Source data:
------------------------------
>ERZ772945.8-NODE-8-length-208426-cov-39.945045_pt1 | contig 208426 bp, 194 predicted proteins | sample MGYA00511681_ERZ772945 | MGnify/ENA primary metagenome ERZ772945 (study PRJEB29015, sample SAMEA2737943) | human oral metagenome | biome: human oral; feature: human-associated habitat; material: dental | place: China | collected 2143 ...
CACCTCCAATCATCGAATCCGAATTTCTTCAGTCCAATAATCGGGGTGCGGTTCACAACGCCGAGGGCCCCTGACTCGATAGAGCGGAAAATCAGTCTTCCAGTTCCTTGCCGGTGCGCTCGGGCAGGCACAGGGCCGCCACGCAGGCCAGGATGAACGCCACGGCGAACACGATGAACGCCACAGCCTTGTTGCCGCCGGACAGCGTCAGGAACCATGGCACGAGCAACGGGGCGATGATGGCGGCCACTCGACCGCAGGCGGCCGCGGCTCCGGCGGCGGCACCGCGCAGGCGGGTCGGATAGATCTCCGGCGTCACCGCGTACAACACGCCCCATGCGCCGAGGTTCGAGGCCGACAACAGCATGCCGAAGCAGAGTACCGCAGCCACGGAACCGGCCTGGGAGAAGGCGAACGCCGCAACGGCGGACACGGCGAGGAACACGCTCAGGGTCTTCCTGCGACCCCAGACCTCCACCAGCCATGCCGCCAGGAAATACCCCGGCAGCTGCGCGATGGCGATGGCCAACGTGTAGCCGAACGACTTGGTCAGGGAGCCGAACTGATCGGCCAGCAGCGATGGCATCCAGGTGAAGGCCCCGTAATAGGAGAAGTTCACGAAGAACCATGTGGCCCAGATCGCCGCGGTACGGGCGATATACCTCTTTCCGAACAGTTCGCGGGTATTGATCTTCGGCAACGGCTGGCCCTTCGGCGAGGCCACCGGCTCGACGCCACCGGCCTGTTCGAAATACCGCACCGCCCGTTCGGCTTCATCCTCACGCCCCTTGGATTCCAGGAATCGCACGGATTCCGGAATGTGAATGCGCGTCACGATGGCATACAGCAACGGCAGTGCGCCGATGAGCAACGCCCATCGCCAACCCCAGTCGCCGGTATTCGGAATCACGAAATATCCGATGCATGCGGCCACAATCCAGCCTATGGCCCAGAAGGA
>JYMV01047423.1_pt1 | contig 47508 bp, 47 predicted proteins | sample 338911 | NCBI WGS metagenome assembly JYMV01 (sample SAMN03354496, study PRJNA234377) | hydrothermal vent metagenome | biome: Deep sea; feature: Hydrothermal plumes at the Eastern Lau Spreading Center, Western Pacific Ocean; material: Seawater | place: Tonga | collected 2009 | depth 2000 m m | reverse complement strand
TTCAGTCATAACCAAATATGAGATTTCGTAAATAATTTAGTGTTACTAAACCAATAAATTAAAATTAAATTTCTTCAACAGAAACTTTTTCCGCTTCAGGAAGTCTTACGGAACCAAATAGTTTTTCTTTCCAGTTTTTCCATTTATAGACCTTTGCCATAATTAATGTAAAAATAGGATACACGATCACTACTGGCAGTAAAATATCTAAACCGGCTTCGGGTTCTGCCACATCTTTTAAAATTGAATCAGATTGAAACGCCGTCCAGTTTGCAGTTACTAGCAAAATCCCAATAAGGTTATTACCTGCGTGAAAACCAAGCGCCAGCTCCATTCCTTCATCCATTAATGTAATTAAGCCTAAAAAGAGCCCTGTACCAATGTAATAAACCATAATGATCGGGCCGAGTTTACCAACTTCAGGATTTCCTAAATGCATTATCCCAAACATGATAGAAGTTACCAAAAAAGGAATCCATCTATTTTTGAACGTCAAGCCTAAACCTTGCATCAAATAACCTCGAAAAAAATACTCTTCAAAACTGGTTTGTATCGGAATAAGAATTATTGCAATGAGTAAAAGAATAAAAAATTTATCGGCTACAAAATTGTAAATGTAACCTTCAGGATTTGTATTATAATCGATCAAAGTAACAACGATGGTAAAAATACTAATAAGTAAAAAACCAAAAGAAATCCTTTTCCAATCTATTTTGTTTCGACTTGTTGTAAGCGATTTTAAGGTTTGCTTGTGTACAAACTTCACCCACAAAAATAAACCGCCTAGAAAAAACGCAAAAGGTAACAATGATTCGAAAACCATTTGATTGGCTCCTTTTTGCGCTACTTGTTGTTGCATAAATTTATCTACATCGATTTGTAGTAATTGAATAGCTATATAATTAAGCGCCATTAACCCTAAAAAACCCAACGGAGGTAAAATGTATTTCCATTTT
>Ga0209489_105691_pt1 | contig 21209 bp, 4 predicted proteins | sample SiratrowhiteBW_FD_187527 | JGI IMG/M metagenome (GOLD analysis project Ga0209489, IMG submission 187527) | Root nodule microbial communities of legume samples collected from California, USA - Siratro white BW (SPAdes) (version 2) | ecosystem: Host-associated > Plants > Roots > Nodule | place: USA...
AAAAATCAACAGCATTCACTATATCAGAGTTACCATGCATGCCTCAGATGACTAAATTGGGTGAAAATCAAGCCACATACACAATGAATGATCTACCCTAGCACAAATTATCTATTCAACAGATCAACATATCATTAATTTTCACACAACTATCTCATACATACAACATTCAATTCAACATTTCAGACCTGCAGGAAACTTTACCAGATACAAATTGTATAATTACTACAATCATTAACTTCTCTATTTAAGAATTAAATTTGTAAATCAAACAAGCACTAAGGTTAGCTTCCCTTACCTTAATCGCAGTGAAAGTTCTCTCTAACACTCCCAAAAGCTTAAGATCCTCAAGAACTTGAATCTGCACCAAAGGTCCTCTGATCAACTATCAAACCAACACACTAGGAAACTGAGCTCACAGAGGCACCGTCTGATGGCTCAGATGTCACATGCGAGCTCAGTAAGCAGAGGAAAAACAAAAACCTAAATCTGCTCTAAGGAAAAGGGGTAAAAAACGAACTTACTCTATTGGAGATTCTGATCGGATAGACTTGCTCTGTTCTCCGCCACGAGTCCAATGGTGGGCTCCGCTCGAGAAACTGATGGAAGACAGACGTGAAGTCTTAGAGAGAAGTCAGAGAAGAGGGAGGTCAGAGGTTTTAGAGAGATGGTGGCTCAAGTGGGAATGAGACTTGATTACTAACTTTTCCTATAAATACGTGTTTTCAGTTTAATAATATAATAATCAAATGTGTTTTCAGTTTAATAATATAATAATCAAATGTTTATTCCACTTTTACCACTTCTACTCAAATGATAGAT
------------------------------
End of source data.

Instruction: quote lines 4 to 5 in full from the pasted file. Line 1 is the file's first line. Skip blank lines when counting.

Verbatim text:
TTCAGTCATAACCAAATATGAGATTTCGTAAATAATTTAGTGTTACTAAACCAATAAATTAAAATTAAATTTCTTCAACAGAAACTTTTTCCGCTTCAGGAAGTCTTACGGAACCAAATAGTTTTTCTTTCCAGTTTTTCCATTTATAGACCTTTGCCATAATTAATGTAAAAATAGGATACACGATCACTACTGGCAGTAAAATATCTAAACCGGCTTCGGGTTCTGCCACATCTTTTAAAATTGAATCAGATTGAAACGCCGTCCAGTTTGCAGTTACTAGCAAAATCCCAATAAGGTTATTACCTGCGTGAAAACCAAGCGCCAGCTCCATTCCTTCATCCATTAATGTAATTAAGCCTAAAAAGAGCCCTGTACCAATGTAATAAACCATAATGATCGGGCCGAGTTTACCAACTTCAGGATTTCCTAAATGCATTATCCCAAACATGATAGAAGTTACCAAAAAAGGAATCCATCTATTTTTGAACGTCAAGCCTAAACCTTGCATCAAATAACCTCGAAAAAAATACTCTTCAAAACTGGTTTGTATCGGAATAAGAATTATTGCAATGAGTAAAAGAATAAAAAATTTATCGGCTACAAAATTGTAAATGTAACCTTCAGGATTTGTATTATAATCGATCAAAGTAACAACGATGGTAAAAATACTAATAAGTAAAAAACCAAAAGAAATCCTTTTCCAATCTATTTTGTTTCGACTTGTTGTAAGCGATTTTAAGGTTTGCTTGTGTACAAACTTCACCCACAAAAATAAACCGCCTAGAAAAAACGCAAAAGGTAACAATGATTCGAAAACCATTTGATTGGCTCCTTTTTGCGCTACTTGTTGTTGCATAAATTTATCTACATCGATTTGTAGTAATTGAATAGCTATATAATTAAGCGCCATTAACCCTAAAAAACCCAACGGAGGTAAAATGTATTTCCATTTT
>Ga0209489_105691_pt1 | contig 21209 bp, 4 predicted proteins | sample SiratrowhiteBW_FD_187527 | JGI IMG/M metagenome (GOLD analysis project Ga0209489, IMG submission 187527) | Root nodule microbial communities of legume samples collected from California, USA - Siratro white BW (SPAdes) (version 2) | ecosystem: Host-associated > Plants > Roots > Nodule | place: USA...